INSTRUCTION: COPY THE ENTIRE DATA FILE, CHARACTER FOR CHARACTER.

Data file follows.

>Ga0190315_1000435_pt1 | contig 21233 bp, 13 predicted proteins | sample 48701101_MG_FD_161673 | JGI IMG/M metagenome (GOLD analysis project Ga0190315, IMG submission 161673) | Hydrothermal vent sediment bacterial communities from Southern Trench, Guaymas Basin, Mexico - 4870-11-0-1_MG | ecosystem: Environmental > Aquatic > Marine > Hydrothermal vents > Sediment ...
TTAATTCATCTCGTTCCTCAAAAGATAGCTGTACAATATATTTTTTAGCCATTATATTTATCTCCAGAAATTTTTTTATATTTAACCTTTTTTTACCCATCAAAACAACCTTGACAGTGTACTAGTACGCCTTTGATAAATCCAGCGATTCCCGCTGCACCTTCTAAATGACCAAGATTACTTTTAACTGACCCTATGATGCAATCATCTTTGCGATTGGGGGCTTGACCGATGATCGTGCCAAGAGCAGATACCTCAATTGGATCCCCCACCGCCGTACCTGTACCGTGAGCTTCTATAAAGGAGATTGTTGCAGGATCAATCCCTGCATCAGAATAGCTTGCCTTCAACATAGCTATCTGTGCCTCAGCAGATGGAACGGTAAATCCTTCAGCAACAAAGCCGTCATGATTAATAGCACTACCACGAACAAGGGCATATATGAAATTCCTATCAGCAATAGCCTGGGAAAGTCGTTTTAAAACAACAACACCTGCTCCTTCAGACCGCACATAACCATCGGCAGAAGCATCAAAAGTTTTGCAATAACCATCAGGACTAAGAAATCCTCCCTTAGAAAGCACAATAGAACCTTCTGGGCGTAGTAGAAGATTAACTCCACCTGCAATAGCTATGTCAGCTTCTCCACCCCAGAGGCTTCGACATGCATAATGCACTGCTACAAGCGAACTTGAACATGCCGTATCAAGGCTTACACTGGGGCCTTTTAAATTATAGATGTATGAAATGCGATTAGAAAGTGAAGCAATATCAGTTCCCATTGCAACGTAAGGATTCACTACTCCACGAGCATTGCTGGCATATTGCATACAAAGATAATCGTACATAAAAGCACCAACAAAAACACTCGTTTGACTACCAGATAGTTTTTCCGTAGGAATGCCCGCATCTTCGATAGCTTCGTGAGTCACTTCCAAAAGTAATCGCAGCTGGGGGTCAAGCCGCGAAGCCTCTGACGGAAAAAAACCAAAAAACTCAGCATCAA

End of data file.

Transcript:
>Ga0190315_1000435_pt1 | contig 21233 bp, 13 predicted proteins | sample 48701101_MG_FD_161673 | JGI IMG/M metagenome (GOLD analysis project Ga0190315, IMG submission 161673) | Hydrothermal vent sediment bacterial communities from Southern Trench, Guaymas Basin, Mexico - 4870-11-0-1_MG | ecosystem: Environmental > Aquatic > Marine > Hydrothermal vents > Sediment ...
TTAATTCATCTCGTTCCTCAAAAGATAGCTGTACAATATATTTTTTAGCCATTATATTTATCTCCAGAAATTTTTTTATATTTAACCTTTTTTTACCCATCAAAACAACCTTGACAGTGTACTAGTACGCCTTTGATAAATCCAGCGATTCCCGCTGCACCTTCTAAATGACCAAGATTACTTTTAACTGACCCTATGATGCAATCATCTTTGCGATTGGGGGCTTGACCGATGATCGTGCCAAGAGCAGATACCTCAATTGGATCCCCCACCGCCGTACCTGTACCGTGAGCTTCTATAAAGGAGATTGTTGCAGGATCAATCCCTGCATCAGAATAGCTTGCCTTCAACATAGCTATCTGTGCCTCAGCAGATGGAACGGTAAATCCTTCAGCAACAAAGCCGTCATGATTAATAGCACTACCACGAACAAGGGCATATATGAAATTCCTATCAGCAATAGCCTGGGAAAGTCGTTTTAAAACAACAACACCTGCTCCTTCAGACCGCACATAACCATCGGCAGAAGCATCAAAAGTTTTGCAATAACCATCAGGACTAAGAAATCCTCCCTTAGAAAGCACAATAGAACCTTCTGGGCGTAGTAGAAGATTAACTCCACCTGCAATAGCTATGTCAGCTTCTCCACCCCAGAGGCTTCGACATGCATAATGCACTGCTACAAGCGAACTTGAACATGCCGTATCAAGGCTTACACTGGGGCCTTTTAAATTATAGATGTATGAAATGCGATTAGAAAGTGAAGCAATATCAGTTCCCATTGCAACGTAAGGATTCACTACTCCACGAGCATTGCTGGCATATTGCATACAAAGATAATCGTACATAAAAGCACCAACAAAAACACTCGTTTGACTACCAGATAGTTTTTCCGTAGGAATGCCCGCATCTTCGATAGCTTCGTGAGTCACTTCCAAAAGTAATCGCAGCTGGGGGTCAAGCCGCGAAGCCTCTGACGGAAAAAAACCAAAAAACTCAGCATCAA